Performance Testing

Before I go any further, just a warning that this is dense, and even for me there are an almost overwhelming number of tables. I struggled with how to present data and settled on the format below, which consists of individiaual tables and a few graphs at the end in case you're a visual person. There's a third option however, which is the google docs spreadsheet I used while collecting data. I've made it public for your enjoyment and it contains the exact same data. (Update: Google Apps is acting wonky and not letting me share the spreadsheet quite yet—it will be posted in a little while. Update 2: Here we go, finally got the link to the spreadsheet for your persual)

First up is the received signal strength, which will show just how much difference that extra ~140 mW will buy. In reality, it’s surprisingly hard to see the difference, but again that increase in strength is only a few dBm, so I suppose it not being very dramatic here is to be expected since this is also a logarithmic scale. That said, the Gen 5 does post numbers correspondingly above the Gen 4 on average; remember that closer to 0 is higher power and thus better. The difference is actually more visible on 2.4GHz than 5GHz based on these numbers.

agrCtlRSSI (dBm) Comparison—2.4GHz (Closer to 0 is Better)
  2011 MacBook Pro (BCM4331,3x3:3) 2010 MacBook Pro
(BCM4322,2x2:2)
Apple Airport Extreme 4th Gen 5th Gen 4th Gen 5th Gen
Office (1) -46 -44 -45 -40
Hallway (2) -52 -50 -52 -52
Downstairs (3) -71 -70 -77 -77
Kitchen (4) -84 -81 -85 -84

agrCtlRSSI (dBm) Comparison—5GHz (Closer to 0 is Better)
  2011 MacBook Pro (BCM4331,3x3:3) 2010 MacBook Pro
(BCM4322,2x2:2)
Apple Airport Extreme 4th Gen 5th Gen 4th Gen 5th Gen
Office (1) -47 -48 -44 -47
Hallway (2) -59 -60 -54 -52
Downstairs (3) -81 -81 -82 -81
Kitchen (4) N/A N/A N/A N/A

Next is MCS (Modulation Coding Scheme) which shows how fast the card is connecting to the 802.11n network. Here we can see how much the 5th generation airport extreme improves MCS selection in a number of cases, especially the three spatial stream scenarios on the 2011 MacBook Pro.

MCS Comparison—2.4GHz (Higher is Better)
  2011 MacBook Pro (BCM4331,3x3:3) 2010 MacBook Pro
(BCM4322,2x2:2)
Lenovo X300
(Intel 6300 3x3:3)
Apple Airport Extreme 4th Gen 5th Gen 4th Gen 5th Gen 4th Gen 5th Gen
Office (1) 22 23 14 15 23 23
Hallway (2) 11 22 13 15 22 22
Downstairs (3) 4 12 0 11 21 13
Kitchen (4) 0 8 0 9 5 12

MCS Comparison—5GHz (Higher is Better)
  2011 MacBook Pro (BCM4331,3x3:3) 2010 MacBook Pro
(BCM4322,2x2:2)
Lenovo X300
(Intel 6300 3x3:3)
Apple Airport Extreme 4th Gen 5th Gen 4th Gen 5th Gen 4th Gen 5th Gen
Office (1) 23 23 15 15 23 23
Hallway (2) 21 22 15 14 12 22
Downstairs (3) 1 9 1 2 5 5
Kitchen (4) N/A N/A N/A N/A 3 3

Locations 3 and 4, which are in challenging environments, see massive increases, previously going from the lowest possible (or not even 802.11n) rate up to much faster rates on both MacBooks.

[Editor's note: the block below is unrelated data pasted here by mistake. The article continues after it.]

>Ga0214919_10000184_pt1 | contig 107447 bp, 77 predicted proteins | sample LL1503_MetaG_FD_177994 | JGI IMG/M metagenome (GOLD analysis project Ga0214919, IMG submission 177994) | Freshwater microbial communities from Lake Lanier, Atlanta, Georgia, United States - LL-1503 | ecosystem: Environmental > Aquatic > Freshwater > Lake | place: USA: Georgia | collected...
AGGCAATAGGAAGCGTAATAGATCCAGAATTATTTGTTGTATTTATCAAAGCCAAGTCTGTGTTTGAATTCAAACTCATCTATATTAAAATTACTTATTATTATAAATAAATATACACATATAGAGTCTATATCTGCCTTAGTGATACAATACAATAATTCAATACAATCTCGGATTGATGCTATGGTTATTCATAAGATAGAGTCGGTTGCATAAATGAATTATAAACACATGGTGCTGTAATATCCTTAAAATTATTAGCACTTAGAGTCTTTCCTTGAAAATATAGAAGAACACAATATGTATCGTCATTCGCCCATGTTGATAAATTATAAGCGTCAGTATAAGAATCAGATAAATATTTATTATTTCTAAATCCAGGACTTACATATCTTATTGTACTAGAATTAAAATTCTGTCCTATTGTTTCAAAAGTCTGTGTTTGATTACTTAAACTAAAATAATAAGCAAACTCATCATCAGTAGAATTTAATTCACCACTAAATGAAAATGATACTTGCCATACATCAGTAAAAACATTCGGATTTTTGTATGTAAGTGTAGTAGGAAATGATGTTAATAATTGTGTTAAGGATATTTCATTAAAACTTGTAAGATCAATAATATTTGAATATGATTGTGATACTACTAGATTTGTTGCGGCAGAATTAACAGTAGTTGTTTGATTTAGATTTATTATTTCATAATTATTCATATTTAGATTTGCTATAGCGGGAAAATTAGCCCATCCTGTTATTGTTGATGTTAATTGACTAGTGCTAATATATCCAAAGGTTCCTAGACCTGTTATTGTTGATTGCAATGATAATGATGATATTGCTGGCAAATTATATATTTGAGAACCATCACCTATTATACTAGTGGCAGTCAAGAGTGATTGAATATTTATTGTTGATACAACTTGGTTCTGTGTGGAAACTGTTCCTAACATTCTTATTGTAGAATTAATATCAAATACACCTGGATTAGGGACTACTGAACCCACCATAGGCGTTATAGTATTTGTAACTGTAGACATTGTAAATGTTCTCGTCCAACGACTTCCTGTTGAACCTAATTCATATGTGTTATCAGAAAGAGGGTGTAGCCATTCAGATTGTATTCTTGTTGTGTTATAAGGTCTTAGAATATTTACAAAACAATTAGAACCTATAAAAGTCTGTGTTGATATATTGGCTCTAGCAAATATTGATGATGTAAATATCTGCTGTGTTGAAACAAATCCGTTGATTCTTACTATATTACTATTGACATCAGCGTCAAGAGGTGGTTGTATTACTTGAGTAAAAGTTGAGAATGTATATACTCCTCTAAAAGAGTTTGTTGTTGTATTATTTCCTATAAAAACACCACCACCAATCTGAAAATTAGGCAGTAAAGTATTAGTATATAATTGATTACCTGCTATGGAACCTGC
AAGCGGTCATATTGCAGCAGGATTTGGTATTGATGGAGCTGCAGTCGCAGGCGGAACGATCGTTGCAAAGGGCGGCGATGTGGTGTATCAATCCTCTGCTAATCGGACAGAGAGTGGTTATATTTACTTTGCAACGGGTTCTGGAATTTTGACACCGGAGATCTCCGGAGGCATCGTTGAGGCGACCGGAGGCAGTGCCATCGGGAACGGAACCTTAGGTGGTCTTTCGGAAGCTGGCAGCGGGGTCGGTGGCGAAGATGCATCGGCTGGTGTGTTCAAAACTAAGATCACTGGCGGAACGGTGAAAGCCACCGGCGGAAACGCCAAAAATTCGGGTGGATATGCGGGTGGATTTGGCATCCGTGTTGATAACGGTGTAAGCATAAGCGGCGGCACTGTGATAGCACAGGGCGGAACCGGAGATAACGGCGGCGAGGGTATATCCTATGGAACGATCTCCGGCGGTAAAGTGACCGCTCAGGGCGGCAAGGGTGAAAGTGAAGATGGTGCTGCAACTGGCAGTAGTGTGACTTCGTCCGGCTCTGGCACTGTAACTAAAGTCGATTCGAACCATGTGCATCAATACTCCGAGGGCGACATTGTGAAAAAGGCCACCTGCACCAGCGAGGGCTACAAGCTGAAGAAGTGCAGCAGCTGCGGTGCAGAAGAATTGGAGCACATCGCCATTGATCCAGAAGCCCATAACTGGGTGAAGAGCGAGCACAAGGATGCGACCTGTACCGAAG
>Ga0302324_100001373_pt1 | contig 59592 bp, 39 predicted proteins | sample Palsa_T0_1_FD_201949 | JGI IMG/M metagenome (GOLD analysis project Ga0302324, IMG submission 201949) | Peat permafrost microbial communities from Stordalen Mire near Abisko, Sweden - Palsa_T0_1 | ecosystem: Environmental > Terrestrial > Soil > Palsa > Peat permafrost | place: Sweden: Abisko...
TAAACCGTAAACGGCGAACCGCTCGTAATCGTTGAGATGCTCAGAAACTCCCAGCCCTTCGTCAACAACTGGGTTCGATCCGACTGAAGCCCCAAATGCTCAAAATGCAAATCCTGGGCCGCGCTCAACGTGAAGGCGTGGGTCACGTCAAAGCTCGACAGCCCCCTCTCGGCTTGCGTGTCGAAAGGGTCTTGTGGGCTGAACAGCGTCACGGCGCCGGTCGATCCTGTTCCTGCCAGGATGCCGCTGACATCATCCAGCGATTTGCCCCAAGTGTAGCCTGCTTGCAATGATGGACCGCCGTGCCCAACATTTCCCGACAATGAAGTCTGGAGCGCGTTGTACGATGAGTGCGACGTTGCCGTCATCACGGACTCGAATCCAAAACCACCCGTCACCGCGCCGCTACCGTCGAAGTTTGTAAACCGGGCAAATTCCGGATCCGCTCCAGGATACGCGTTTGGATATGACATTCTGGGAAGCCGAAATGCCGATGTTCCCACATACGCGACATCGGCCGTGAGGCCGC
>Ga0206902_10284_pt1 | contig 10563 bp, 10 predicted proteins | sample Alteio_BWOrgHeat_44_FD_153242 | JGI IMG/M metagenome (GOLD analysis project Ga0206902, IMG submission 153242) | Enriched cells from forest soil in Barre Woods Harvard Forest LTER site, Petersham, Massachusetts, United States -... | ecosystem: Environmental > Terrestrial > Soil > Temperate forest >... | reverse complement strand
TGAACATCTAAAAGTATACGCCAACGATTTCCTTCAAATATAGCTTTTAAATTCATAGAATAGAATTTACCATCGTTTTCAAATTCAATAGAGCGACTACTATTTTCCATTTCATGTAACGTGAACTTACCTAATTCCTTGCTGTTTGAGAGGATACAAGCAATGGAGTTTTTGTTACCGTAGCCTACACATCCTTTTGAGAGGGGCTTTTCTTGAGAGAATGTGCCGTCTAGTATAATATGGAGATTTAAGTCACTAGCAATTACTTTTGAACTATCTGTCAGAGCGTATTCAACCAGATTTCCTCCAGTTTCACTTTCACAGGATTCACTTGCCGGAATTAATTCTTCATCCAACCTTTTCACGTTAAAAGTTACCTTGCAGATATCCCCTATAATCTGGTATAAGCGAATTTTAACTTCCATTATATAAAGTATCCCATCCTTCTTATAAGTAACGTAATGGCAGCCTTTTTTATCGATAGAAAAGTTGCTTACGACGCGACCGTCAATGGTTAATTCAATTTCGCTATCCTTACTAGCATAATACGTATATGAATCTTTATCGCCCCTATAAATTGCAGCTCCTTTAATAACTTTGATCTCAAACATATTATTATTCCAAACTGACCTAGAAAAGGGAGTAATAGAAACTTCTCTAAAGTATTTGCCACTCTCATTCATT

AFS is our next test, where we transfer a 500MB zip file up and down from an AFS server and average the throughput. On the downstream side of things, the improvements aren’t substantial until we’re in a challenging RF scenario downstairs;, here the new generation wireless card in the Airport Extreme makes a huge difference in throughput on 2.4GHz, and similarly on 5GHz, though at the farthest location it’s still impossible to connect to 5GHz.

AFS File Transfer Performance (Downstream)—2.4GHz (Mbps—Higher is Better)
  2011 MacBook Pro (BCM4331,3x3:3) 2010 MacBook Pro
(BCM4322,2x2:2)
Apple Airport Extreme 4th Gen 5th Gen 4th Gen 5th Gen
Office (1) 97.3 96.8 64.2 76.6
Hallway (2) 85.5 90.5 65.3 71.8
Downstairs (3) 2.67 68.7 2.1 39.4
Kitchen (4) 1.34 33.6 N/A 16.5

AFS File Transfer Performance (Downstream)—5GHz (Mbps—Higher is Better)
  2011 MacBook Pro (BCM4331,3x3:3) 2010 MacBook Pro
(BCM4322,2x2:2)
Apple Airport Extreme 4th Gen 5th Gen 4th Gen 5th Gen
Office (1) 140.6 148.4 95.3 122.9
Hallway (2) 86.3 130.9 84.9 99.5
Downstairs (3) 16.1 39.3 6.6 19.5
Kitchen (4) N/A N/A N/A N/A

When it comes to upstream, the results are dramatic both on 2.4GHz and 5GHz. Throughput is almost always over double, thanks probably in part to the better front end and receive sensitivity of the Airport Extreme’s new wireless stack.

AFS File Transfer Performance (Upstream)—2.4GHz (Mbps—Higher is Better)
  2011 MacBook Pro (BCM4331,3x3:3) 2010 MacBook Pro
(BCM4322,2x2:2)
Apple Airport Extreme 4th Gen 5th Gen 4th Gen 5th Gen
Office (1) 54.0 128.6 52.6 81.5
Hallway (2) 45.3 105.1 30.9 78.1
Downstairs (3) 4.0 37.6 2.8 32.7
Kitchen (4) N/A 10.5 N/A 15.3

AFS File Transfer Performance (Upstream)—5GHz (Mbps—Higher is Better)
  2011 MacBook Pro (BCM4331,3x3:3) 2010 MacBook Pro
(BCM4322,2x2:2)